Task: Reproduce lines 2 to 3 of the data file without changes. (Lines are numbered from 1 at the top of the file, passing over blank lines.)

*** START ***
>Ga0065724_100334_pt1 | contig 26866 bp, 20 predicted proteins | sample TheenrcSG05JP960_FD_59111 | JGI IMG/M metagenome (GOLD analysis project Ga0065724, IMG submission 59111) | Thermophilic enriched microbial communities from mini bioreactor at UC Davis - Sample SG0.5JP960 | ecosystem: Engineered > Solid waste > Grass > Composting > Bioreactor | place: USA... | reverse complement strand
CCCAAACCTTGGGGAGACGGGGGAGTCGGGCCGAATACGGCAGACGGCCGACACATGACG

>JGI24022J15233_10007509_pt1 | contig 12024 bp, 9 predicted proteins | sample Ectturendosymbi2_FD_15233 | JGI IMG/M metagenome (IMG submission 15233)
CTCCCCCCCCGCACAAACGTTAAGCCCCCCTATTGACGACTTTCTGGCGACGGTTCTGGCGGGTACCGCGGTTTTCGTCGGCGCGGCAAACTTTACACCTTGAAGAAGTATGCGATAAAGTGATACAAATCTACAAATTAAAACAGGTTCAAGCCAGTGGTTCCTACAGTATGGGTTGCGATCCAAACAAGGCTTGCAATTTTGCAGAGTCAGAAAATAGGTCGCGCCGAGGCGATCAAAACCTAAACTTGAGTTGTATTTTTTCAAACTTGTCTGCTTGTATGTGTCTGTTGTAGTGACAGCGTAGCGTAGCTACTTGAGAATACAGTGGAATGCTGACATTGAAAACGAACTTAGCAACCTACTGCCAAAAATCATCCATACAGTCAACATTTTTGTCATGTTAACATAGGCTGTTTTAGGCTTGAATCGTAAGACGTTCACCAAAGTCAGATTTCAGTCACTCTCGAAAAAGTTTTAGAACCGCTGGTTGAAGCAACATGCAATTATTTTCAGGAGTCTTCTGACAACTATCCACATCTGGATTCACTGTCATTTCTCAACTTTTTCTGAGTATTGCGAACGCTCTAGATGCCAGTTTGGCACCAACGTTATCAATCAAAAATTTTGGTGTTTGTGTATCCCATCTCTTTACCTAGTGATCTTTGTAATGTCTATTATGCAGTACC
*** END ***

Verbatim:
CCCAAACCTTGGGGAGACGGGGGAGTCGGGCCGAATACGGCAGACGGCCGACACATGACG

>JGI24022J15233_10007509_pt1 | contig 12024 bp, 9 predicted proteins | sample Ectturendosymbi2_FD_15233 | JGI IMG/M metagenome (IMG submission 15233)